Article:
Oculi de vitro cum capsula!
15 Jun 2017 by Nev Haynes
Today we are going to pay a small tribute to an accessory that has accompanied us throughout our lives. An artificial and nowadays fundamental extension of our body: the glasses.
If it were not for an object as simple and quotidian as the glasses, many of us could not read, drive or even cross the street. The need to use glasses for myopia, astigmatism, farsightedness or presbyopia, to mention the most common visual limitations, has spread massively over the centuries. Remember that scene of “The Name of the Rose”, when William of Baskerville (played by Sean Connery) extracts from his sleeve glasses to read a codex, to the astonishment and admiration of the rest of monks: Oculi de vitro cum capsule! (Translated as “Framed Glass Eyes!” Or fantasizing this modern and more explicit version: “F**k, a pair of glasses!”)
Not surprisingly, since glasses were hand-polished by a glass craftsman, they cost a fortune and were highly prized among Middle Ages students and copyists. Arab technology that in the XIVth century was within reach of very few.
And it is that Egyptians, Greeks, Romans and Arabs already knew about the magnifying glasses, which they used to correct defects of sight. Neron’s tutor, Seneca the Younger, already used water glasses to expand the letters of his writings, while his nefarious pupil saw the games in the circus through carved emeralds. But it was not until the treatises on optics of the Persian mathematician and mathematician Alhacén, of century XI, when the effect of the light through magnifying glasses was scientifically documented, even going to study the images that form in the human retina due to the crystalline. Da Vinci, Galilei, Bacon, Descartes, Kepler, Averroes, Leibniz or Spinoza among many others resumed their studies on physics, lenses, reflection and refraction, so we can consider Alhacén the “father of optics.”
Not all of us are fortunate enough to be like “Hawkeye”, the main character of The Last of The Mohicans, able to shoot down an enemy with his carbine at a distance that would make him so legendary in fiction. Many of us have to wear corrective lenses, let alone the current technology allows us to. The “four eyes” nickname that some of us have had to listen to when we were young classified us as myopic or hyperopic, giving us an aura of library rats, much to our regret.
Da Vinci, Galilei, Bacon, Descartes, Kepler, Averroes, Leibniz or Spinoza among many others resumed their studies on physics, lenses, reflection and refraction, so we can consider Alhacén the “father of optics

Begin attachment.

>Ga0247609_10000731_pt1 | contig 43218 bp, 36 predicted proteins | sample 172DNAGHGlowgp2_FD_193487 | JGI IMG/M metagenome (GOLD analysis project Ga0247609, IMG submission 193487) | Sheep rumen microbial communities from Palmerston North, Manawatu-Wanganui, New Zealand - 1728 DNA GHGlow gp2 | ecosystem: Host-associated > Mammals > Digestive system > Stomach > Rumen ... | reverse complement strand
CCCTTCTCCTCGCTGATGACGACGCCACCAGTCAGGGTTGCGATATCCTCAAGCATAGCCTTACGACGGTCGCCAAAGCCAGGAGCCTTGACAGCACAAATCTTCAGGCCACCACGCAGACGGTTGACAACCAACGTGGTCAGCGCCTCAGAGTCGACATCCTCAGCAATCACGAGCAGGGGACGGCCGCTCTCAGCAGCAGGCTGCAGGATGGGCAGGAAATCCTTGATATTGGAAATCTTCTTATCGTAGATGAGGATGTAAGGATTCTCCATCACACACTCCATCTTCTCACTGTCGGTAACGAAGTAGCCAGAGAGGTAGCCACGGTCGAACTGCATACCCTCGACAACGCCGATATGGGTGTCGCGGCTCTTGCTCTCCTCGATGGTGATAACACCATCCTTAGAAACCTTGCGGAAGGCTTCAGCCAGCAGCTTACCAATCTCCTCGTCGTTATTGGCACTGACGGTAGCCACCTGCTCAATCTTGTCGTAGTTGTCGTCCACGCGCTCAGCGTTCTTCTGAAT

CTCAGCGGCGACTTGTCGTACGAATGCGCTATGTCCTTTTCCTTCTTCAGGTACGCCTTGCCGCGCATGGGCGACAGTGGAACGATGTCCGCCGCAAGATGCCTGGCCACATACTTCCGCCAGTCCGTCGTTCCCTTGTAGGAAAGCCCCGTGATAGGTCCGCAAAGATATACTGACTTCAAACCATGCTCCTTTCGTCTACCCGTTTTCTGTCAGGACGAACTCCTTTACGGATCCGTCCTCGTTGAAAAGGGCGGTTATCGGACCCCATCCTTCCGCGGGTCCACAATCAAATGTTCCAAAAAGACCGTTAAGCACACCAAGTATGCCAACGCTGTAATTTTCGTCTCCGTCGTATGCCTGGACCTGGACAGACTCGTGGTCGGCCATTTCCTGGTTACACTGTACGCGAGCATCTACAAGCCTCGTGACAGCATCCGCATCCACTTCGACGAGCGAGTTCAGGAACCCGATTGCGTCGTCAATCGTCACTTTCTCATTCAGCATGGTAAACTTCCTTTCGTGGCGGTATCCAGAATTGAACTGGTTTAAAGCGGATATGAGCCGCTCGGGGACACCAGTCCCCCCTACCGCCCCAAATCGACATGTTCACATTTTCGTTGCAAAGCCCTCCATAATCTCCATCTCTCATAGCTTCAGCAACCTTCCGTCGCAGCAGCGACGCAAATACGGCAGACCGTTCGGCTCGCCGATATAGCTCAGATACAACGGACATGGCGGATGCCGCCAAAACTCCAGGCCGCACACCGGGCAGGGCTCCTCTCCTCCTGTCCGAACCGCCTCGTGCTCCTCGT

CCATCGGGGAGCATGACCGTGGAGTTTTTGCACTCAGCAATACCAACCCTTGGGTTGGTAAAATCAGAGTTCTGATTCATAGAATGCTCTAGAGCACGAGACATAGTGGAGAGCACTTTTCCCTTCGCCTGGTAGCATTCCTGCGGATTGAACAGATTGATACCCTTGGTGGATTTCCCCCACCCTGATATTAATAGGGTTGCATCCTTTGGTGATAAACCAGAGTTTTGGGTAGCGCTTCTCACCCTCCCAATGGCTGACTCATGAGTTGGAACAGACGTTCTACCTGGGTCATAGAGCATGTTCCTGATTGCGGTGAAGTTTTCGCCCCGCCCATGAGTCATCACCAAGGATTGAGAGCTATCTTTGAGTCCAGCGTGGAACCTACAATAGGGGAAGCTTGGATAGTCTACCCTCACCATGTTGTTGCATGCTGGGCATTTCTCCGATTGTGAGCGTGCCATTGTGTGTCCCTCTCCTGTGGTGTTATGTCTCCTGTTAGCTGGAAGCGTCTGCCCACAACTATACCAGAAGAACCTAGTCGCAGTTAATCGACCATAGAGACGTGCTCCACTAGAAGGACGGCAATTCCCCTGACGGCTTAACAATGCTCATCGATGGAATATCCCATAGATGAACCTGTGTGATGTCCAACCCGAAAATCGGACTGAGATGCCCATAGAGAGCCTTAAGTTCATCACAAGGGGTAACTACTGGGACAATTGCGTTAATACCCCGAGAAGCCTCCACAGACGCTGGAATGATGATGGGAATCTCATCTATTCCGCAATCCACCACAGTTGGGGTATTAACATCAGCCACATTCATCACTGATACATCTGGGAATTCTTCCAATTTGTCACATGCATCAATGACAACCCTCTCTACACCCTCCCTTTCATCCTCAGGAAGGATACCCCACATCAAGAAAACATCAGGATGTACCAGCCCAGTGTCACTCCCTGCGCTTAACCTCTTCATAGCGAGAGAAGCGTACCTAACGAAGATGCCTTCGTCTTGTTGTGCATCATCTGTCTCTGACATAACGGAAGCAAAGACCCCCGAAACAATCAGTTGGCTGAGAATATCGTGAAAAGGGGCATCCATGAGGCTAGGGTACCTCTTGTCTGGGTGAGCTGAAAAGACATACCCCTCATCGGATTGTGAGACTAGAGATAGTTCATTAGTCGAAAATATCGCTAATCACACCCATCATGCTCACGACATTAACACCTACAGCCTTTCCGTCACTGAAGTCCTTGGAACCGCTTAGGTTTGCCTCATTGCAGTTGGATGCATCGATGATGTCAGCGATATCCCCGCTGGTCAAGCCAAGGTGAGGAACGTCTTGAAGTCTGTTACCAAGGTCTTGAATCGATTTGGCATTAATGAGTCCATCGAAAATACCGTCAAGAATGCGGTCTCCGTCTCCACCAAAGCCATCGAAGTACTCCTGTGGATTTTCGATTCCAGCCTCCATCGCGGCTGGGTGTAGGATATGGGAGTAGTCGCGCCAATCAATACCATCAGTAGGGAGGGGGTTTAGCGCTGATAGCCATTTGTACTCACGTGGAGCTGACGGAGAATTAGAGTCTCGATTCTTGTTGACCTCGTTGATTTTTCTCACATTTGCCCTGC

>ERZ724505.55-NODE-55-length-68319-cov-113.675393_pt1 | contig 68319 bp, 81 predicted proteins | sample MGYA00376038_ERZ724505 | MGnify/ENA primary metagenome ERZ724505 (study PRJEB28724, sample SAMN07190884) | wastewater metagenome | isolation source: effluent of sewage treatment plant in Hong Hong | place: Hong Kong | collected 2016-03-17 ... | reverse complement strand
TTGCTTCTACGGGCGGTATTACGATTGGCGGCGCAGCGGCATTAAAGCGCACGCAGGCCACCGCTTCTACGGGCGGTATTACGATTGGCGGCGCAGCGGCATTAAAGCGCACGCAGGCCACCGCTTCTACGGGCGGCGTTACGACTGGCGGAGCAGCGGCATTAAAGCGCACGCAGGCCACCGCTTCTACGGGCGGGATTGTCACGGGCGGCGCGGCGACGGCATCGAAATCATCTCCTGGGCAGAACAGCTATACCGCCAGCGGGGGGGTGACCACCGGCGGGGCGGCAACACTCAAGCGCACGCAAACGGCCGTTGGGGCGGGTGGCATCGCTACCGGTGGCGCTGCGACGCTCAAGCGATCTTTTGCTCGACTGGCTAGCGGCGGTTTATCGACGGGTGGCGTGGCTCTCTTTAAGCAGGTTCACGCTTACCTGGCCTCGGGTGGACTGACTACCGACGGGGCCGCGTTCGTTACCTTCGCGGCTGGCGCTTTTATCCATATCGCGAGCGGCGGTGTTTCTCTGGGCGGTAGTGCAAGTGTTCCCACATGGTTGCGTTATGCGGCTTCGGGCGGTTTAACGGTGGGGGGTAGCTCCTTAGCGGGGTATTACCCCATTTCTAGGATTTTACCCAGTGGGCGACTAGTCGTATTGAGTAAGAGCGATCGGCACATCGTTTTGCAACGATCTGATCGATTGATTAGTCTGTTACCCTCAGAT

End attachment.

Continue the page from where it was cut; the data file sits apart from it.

The old job of “lens polisher” would be equivalent to that of an optician today. The artisans patiently grinding the lenses that rested on the noses of Quevedo, Benjamin Franklin or Toulouse-Lautrec, are the opticians who in recent times have corrected the defects of the eyes of Elton John, Woody Allen or Kareem Abdul-Jabbar. Nobody gets away. Moreover, in many cases the glasses are an iconic part of the person who carries them. No one imagines John Lennon or a late Elvis Presley without their characteristic glasses, as we cannot conceive of Ray Charles or Roy Orbison without hiding their eyes behind dark glasses.
The latter are not a recent invention, being used by Eskimos a mere 12,000 years ago. They consisted of bone mounts with grooves that, in a basic and simple way, limited to their wearer the amount of sunlight they saw, so intense, white, and harmful in those northern latitudes. In 1430 the sunglasses used in China, consisting of a frame with two crystals of dark quartz, very popular among the judges of that distant country, who stood behind the mystery of their glasses while interrogating the Witnesses in a trial, were brought into Venice.
The first modern sunglasses were patented, produced in series and sold by Sam Foster in New Jersey in 1929. In 1930, the US Air Force commissioned Bausch & Lomb to manufacture lenses for its pilots, which were equipped with the characteristic green crystals, which absorb yellow light from the spectrum, very common at certain altitudes. The Ray Ban company (abbreviation of “light ray banning”) designed with Polaroid the first anti-reflective or polarized glasses, launching in 1937, at the dawn of the SGM, their still famous pilot glasses, that eighty years later maintain the same original design.